...currently on my hols in the beautiful county of Suffolk. Above, 12th century Framlingham castle
...visited the 390th BG Memorial air museum housed in the original wartime control tower of Framlingham station 153 located just outside Parham village, some five miles from Framlingham. On display are recovered aircraft wreckage and engines, uniforms, documents, photos and rare memorabilia.
We also stopped at Rougham, east of Bury St Edmunds, from where the 94th BG flew during the war. Here the control tower has again been remarkably restored and preserved while the rest of the airfield is mostly given over to an industrial estate..
On 24 December 1944, Brig. Gen. Frederick Castle won a posthumous Medal of honour in the biggest 8th AF raid of the war ..
I also had to visit Thorpe Abbots, home to the 100th BG memorial museum, described by Martin Bowman in his "Airfield Focus" booklet as a 'national treasure'. Thorpe Abbots is just over the county border in Norfolk east of Diss - and, I found, very difficult to locate since the authorities apparently do not allow road signage from the main A143 Norwich/ Gt Yarmouth road. The speakers in the 'glass-house' atop the tower broadcast radio chatter, engine start-up and fly-by noises - very atmospheric!
View from the 'glasshouse' on top of the control tower at Thorpe Abbots looking towards the 'unlucky' hard-stand 13 as seen on the airfield model below with its typical 'frying-pan handle' dispersals, bottom right corner..and a view of the surviving taxiway in front of the control tower..the main runway at Thorpe Abbotts, one of the longest constructed during the war in East Anglia, ran parallel to the taxi-way bottom right..
..although the old airfield is now virtually fully returned to agriculture, stretches of the southern perimeter track are reasonably well-preserved - heavily-laden B-17s once picked their way along this route...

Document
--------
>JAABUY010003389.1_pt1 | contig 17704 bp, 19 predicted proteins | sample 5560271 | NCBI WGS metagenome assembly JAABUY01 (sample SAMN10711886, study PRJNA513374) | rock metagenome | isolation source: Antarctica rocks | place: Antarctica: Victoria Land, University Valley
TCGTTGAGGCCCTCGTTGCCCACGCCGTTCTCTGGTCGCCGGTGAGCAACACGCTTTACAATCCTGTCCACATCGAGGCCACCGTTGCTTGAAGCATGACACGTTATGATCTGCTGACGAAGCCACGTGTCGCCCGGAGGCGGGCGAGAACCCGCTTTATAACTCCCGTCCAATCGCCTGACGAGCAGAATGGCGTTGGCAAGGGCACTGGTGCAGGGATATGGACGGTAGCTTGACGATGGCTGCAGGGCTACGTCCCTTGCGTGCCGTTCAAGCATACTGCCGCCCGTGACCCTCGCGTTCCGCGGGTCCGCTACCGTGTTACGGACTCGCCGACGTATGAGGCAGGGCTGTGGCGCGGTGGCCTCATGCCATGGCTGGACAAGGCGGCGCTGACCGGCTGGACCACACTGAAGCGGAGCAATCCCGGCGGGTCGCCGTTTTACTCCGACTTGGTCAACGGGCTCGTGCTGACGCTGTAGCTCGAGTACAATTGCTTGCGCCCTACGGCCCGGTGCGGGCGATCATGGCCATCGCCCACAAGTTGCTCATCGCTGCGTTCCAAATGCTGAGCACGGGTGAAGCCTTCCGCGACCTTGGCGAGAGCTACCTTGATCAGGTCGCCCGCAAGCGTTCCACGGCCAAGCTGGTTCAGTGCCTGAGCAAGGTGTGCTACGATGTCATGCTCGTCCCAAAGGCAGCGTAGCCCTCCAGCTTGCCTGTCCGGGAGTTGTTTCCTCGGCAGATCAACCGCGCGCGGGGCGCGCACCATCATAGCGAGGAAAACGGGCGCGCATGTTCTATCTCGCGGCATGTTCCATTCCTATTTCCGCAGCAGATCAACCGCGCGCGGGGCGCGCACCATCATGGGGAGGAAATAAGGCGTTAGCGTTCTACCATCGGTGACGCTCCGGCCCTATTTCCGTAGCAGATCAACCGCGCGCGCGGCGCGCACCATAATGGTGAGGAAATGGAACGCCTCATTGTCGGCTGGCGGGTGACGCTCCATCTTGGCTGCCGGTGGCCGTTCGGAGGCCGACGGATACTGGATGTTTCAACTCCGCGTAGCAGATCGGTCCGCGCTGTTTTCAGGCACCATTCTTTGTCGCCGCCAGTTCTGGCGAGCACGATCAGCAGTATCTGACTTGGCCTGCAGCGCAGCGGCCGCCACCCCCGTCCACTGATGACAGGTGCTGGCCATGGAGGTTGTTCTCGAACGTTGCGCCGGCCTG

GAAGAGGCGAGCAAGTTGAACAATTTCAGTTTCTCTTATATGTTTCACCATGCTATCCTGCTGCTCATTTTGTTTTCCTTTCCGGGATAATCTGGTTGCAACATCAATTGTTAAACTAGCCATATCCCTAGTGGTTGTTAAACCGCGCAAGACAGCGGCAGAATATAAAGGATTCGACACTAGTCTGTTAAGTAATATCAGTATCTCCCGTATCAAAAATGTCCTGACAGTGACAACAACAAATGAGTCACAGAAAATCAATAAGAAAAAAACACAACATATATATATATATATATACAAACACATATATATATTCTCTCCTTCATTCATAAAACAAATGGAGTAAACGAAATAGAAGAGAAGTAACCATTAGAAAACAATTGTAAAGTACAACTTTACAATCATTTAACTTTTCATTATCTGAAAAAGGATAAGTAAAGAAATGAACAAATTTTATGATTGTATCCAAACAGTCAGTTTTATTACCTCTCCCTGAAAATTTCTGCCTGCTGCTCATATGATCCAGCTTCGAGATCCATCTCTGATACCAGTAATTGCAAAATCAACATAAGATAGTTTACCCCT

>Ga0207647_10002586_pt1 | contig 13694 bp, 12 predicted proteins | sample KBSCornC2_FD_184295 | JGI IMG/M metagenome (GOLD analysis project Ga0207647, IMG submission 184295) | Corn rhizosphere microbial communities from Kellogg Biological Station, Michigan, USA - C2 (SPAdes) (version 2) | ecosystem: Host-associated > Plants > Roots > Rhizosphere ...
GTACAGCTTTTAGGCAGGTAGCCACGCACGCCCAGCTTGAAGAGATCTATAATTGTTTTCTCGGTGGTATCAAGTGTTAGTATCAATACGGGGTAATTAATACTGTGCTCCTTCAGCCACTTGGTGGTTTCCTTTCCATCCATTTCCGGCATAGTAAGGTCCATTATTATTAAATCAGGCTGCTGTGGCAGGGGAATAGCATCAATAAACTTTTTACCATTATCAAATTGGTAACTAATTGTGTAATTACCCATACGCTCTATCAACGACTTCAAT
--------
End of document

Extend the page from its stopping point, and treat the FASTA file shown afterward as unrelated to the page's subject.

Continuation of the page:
Model displays in the museum
I also called in at Leiston, home to the 357th FG during WWII. The old airfield - today the 'Cakes and Ale' caravan park - now has its own 'Heritage Centre'. There was nobody around but at the park reception they kindly gave me the key to the 'memorial hut'...
'Bud' Anderson's well-known 'Old Crow' in its revetment post D-Day, now occupied by caravans 1-11
I must visit these places myself at some point, it is great to see that some people have had the sense to preserve the old control towers and accompanying builds for future generations.ReplyDelete
Hello fellow happy holiday maker! Yes, plenty of ghosts, old, and older, in these parts. Not far from where I am at the mo is what was RAF Bircham Newton, which is now the Construction Industry Training Board training centre. As a result, the main buildings are all in current use, and the whole site is very much alive. As RAF Bircham Newton, it went back to the Great War, and an amazingly variety of a/c flew from it - wikipedia gives but a taste: http://en.wikipedia.org/wiki/RAF_Bircham_NewtonReplyDelete